Lord Perfect : Number 3 in series Paperback
Part of the Carsington Quartet series
Tall, dark, and handsome, the heir to the Earl of Hargate, Benedict Carsington, is known for his impeccable manners and good breeding.
Benedict knows all the rules and has no trouble following them - until Bathsheba Wingate enters his life.
Bathsheba Wingate belongs to the rotten branch of the DeLucey family: a notorious bunch of liars, frauds and swindlers.
Small wonder her husband's high-born family disowned him.
Now widowed, Bathsheba is determined to give her young daughter a proper upbringing.
Nothing and no one will disrupt her plans. Then Bathseba's hoyden daughter lures Benedict's precocious nephew into a quest for a legendary treasure.
To recover the would-be knights errant, Benedict and Bathsheba must embark on a rescue mission that puts them in dangerous, intimate proximity.
Fortunately, Benedict is in perfect control - despite his mad desire to break all the rules.
Perfect control. Really.
- Format: Paperback
- Pages: 320 pages
- Publisher: Little, Brown Book Group
- Publication Date: 01/06/2007
- Category: Historical romance
- ISBN: 9780749937287
- EPUB from £5.99
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Review by theshadowknows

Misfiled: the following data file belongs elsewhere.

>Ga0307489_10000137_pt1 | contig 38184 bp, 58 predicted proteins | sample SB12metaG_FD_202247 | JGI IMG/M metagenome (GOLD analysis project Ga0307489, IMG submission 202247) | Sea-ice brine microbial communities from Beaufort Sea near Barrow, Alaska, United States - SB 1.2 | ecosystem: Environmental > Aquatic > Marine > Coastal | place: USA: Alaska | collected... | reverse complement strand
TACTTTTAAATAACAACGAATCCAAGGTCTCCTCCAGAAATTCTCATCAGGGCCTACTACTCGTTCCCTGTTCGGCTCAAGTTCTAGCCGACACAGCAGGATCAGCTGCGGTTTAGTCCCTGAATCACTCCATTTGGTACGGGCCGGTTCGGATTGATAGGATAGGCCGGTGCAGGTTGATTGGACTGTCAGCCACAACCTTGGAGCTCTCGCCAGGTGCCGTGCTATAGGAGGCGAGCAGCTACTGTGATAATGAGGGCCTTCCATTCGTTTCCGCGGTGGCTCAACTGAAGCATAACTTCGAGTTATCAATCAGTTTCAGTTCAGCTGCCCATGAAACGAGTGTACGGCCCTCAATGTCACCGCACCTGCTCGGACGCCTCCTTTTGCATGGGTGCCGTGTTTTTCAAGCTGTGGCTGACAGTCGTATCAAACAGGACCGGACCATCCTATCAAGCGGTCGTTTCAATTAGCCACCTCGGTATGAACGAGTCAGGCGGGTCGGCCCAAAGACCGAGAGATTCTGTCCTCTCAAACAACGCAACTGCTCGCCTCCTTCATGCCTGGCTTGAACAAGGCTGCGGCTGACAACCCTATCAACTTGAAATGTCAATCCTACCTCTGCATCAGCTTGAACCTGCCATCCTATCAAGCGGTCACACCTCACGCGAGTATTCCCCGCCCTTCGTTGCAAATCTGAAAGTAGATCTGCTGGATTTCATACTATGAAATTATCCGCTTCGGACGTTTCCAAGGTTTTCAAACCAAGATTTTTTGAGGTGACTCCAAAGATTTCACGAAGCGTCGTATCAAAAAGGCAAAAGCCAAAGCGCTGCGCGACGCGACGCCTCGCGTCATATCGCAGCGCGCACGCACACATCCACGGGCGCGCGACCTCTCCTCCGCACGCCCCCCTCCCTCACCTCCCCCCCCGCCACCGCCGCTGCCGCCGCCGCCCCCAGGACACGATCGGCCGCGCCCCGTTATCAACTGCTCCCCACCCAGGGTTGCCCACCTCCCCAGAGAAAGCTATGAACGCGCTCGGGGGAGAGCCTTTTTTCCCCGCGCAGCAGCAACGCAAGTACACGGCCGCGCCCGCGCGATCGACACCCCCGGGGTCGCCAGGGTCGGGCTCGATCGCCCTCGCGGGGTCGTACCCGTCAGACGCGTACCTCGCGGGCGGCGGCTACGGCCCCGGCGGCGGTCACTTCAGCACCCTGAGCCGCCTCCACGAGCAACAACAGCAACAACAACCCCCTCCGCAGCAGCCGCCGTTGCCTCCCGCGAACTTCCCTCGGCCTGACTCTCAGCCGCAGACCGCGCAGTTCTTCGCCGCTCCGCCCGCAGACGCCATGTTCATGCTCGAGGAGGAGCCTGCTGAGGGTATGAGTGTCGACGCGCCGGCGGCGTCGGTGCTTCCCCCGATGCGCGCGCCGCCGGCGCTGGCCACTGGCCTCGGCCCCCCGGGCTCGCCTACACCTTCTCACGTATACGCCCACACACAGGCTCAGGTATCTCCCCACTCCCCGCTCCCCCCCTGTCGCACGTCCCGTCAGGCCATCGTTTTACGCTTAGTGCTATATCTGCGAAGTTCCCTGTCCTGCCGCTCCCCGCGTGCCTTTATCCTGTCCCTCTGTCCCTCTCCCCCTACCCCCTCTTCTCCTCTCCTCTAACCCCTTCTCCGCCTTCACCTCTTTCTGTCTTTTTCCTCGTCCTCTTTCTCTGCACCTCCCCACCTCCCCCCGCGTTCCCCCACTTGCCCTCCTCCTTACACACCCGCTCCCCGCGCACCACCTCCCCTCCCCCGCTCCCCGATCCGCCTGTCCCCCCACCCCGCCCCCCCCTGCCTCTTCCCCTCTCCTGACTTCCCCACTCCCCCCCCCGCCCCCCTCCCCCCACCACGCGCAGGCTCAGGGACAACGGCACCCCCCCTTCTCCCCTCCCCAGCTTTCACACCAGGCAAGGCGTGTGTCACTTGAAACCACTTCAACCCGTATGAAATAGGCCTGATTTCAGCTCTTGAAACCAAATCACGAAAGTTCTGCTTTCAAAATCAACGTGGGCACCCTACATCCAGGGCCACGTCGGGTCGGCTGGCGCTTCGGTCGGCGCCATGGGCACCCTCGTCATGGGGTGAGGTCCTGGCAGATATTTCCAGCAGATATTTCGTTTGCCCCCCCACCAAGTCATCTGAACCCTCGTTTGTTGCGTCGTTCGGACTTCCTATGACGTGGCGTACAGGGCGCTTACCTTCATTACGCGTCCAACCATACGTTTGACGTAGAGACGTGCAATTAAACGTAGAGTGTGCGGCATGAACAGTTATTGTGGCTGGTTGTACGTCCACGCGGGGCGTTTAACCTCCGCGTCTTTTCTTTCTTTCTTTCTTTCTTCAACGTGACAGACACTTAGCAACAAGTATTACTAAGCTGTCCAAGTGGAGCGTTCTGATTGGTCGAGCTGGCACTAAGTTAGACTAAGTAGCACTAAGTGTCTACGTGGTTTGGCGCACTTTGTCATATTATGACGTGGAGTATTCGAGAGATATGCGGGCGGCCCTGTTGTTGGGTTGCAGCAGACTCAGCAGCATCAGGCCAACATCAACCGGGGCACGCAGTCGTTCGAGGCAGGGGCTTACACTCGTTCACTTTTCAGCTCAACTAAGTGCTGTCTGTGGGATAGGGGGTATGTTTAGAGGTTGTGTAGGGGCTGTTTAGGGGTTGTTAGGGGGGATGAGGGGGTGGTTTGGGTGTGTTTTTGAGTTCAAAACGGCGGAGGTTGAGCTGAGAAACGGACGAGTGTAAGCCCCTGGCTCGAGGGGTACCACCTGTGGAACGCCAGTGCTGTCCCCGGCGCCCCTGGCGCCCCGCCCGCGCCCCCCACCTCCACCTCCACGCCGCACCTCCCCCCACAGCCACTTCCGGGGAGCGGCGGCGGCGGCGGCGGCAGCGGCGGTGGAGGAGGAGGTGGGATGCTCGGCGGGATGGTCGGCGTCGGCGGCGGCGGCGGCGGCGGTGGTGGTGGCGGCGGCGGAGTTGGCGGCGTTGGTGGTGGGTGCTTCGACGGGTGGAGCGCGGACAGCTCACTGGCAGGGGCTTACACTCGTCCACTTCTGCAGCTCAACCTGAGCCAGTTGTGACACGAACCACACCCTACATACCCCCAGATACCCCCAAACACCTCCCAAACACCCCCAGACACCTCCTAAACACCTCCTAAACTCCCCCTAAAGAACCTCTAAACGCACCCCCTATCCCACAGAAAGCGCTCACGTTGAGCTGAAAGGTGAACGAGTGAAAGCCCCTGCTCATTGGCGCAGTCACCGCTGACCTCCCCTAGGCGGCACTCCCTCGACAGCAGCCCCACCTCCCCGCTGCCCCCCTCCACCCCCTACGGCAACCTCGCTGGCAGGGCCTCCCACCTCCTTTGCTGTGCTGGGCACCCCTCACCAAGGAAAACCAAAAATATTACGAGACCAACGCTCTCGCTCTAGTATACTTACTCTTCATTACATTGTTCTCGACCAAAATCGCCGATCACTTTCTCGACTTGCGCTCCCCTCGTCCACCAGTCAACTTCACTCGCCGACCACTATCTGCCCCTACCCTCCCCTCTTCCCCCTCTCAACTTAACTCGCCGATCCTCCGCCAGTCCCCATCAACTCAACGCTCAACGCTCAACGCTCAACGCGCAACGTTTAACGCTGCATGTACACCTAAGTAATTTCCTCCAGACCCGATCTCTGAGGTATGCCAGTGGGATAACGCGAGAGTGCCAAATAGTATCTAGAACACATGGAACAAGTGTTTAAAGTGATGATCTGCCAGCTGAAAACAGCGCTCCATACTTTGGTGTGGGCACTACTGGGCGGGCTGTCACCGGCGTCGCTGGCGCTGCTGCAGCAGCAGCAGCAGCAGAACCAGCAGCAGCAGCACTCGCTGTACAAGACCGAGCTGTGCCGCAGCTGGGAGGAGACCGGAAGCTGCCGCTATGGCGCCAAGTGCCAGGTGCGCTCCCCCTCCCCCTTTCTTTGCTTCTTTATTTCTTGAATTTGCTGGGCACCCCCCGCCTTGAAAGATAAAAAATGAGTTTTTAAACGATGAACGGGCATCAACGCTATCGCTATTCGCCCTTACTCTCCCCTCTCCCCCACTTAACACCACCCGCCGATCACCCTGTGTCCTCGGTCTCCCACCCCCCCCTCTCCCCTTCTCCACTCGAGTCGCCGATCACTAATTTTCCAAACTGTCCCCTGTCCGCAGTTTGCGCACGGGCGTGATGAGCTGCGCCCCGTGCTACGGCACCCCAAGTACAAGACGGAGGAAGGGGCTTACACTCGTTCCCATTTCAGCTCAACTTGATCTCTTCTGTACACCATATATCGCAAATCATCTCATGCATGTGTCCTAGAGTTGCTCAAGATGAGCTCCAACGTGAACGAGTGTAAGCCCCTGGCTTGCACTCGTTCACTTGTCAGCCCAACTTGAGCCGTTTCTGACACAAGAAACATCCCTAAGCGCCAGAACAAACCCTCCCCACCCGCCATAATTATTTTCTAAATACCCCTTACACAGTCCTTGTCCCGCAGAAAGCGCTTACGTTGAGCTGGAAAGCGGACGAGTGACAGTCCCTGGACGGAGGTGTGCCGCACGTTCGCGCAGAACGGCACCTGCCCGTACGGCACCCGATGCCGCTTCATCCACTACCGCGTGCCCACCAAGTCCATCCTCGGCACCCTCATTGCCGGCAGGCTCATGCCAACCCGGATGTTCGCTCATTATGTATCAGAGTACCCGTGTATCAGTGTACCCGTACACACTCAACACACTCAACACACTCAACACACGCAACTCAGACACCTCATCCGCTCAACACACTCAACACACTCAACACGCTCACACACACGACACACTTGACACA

Some parts of Lord Perfect really grabbed me, deftly and powerfully engaging thoughts and emotions - the hero's nephew, the heroine's daughter, their "Grand Quest," the hero Benedict Carsington, even the hero's father. I loved them all. The only drawback of the book is the heroine - Bathsheba DeLucey is an outcast from society as one of the Dreadful DeLuceys. The problem is she doesn't live up to her reputation at all, making her character disingenuous, contradictory, and generally just fuzzy. She starts out as someone who's reacted to her scandalous family history by going in the opposite direction and trying to be as respectable and straight laced as possible, and trying to raise her daughter above their lowly present station as well. Which is understandable, but her later martyr tendencies really got on my nerves - and she didn't have nearly as much depth or development as Benedict, who, on the other hand, lives up to the title. An awesome, wonderfully romantic hero - a man for whom control and rules are everything. It's when these rules and his control start to disintegrate that things get interesting. In comparison, Bathsheba falls very flat. But really I liked the rest of the book so much that this flaw, while by no means minor, didn't bother me too much. And Olivia, Bathsheba's daughter, and Peregrine, Benedict's nephew, steal the show during their parts of the book. They conspire to run away in search of buried treasure - well, really it's Olivia's idea and Peregrine, in his efforts to dissuade her, gets dragged along and, before he knows what's happened, he's as invested in the quest as she is. Generally, I find precocious children aggravating in these books, and I can see how they would be obnoxious here, but there was something about Olivia and Peregrine and their noble Quest that struck a chord for me. When Benedict and Bathsheba discover the children have gone missing, they must of course set out in pursuit. Benedict, much like his nephew, gets caught up in an adventure that has him losing control, breaking rules, coming back to life, and coming to terms with a newly realigned perspective on things. Lord Perfect certainly isn’t a perfect romance, but it manages to chart a moving journey, nonetheless. I laughed a lot, teared up a bit, and was happy and entertained reading it, so that earns it a passing grade from me.